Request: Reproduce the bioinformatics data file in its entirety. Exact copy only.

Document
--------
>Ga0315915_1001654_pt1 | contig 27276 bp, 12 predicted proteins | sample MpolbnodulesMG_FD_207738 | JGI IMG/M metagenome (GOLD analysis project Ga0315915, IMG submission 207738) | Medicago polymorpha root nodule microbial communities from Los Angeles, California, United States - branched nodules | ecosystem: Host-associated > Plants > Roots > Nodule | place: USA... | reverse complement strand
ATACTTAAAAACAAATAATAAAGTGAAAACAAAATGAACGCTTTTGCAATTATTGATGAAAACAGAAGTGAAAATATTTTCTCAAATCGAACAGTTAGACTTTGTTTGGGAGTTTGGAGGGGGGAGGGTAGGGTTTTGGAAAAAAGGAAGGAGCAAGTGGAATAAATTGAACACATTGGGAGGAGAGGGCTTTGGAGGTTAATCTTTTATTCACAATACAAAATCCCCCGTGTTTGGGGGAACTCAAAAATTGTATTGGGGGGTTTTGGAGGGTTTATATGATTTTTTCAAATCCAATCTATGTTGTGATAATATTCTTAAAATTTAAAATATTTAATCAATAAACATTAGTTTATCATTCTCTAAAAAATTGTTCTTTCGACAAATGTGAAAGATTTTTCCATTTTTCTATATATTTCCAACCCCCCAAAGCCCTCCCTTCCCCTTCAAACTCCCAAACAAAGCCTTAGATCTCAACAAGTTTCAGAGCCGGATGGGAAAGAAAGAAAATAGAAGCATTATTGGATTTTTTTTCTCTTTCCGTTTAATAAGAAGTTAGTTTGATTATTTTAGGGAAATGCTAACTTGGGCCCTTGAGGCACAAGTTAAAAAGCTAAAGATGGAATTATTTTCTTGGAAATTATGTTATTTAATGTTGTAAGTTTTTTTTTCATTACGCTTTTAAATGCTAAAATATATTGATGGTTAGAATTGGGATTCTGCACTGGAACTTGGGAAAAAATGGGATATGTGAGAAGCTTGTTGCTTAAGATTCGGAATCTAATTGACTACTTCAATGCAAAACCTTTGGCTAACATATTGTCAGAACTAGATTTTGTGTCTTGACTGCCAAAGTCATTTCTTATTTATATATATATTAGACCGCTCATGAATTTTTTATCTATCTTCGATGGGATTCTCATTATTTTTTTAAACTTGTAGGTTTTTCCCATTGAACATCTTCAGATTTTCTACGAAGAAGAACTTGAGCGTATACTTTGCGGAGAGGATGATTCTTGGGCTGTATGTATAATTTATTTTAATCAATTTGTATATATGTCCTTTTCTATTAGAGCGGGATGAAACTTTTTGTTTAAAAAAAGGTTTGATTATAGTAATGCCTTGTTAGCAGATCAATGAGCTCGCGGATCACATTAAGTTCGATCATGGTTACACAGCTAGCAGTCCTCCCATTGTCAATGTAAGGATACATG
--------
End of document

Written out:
>Ga0315915_1001654_pt1 | contig 27276 bp, 12 predicted proteins | sample MpolbnodulesMG_FD_207738 | JGI IMG/M metagenome (GOLD analysis project Ga0315915, IMG submission 207738) | Medicago polymorpha root nodule microbial communities from Los Angeles, California, United States - branched nodules | ecosystem: Host-associated > Plants > Roots > Nodule | place: USA... | reverse complement strand
ATACTTAAAAACAAATAATAAAGTGAAAACAAAATGAACGCTTTTGCAATTATTGATGAAAACAGAAGTGAAAATATTTTCTCAAATCGAACAGTTAGACTTTGTTTGGGAGTTTGGAGGGGGGAGGGTAGGGTTTTGGAAAAAAGGAAGGAGCAAGTGGAATAAATTGAACACATTGGGAGGAGAGGGCTTTGGAGGTTAATCTTTTATTCACAATACAAAATCCCCCGTGTTTGGGGGAACTCAAAAATTGTATTGGGGGGTTTTGGAGGGTTTATATGATTTTTTCAAATCCAATCTATGTTGTGATAATATTCTTAAAATTTAAAATATTTAATCAATAAACATTAGTTTATCATTCTCTAAAAAATTGTTCTTTCGACAAATGTGAAAGATTTTTCCATTTTTCTATATATTTCCAACCCCCCAAAGCCCTCCCTTCCCCTTCAAACTCCCAAACAAAGCCTTAGATCTCAACAAGTTTCAGAGCCGGATGGGAAAGAAAGAAAATAGAAGCATTATTGGATTTTTTTTCTCTTTCCGTTTAATAAGAAGTTAGTTTGATTATTTTAGGGAAATGCTAACTTGGGCCCTTGAGGCACAAGTTAAAAAGCTAAAGATGGAATTATTTTCTTGGAAATTATGTTATTTAATGTTGTAAGTTTTTTTTTCATTACGCTTTTAAATGCTAAAATATATTGATGGTTAGAATTGGGATTCTGCACTGGAACTTGGGAAAAAATGGGATATGTGAGAAGCTTGTTGCTTAAGATTCGGAATCTAATTGACTACTTCAATGCAAAACCTTTGGCTAACATATTGTCAGAACTAGATTTTGTGTCTTGACTGCCAAAGTCATTTCTTATTTATATATATATTAGACCGCTCATGAATTTTTTATCTATCTTCGATGGGATTCTCATTATTTTTTTAAACTTGTAGGTTTTTCCCATTGAACATCTTCAGATTTTCTACGAAGAAGAACTTGAGCGTATACTTTGCGGAGAGGATGATTCTTGGGCTGTATGTATAATTTATTTTAATCAATTTGTATATATGTCCTTTTCTATTAGAGCGGGATGAAACTTTTTGTTTAAAAAAAGGTTTGATTATAGTAATGCCTTGTTAGCAGATCAATGAGCTCGCGGATCACATTAAGTTCGATCATGGTTACACAGCTAGCAGTCCTCCCATTGTCAATGTAAGGATACATG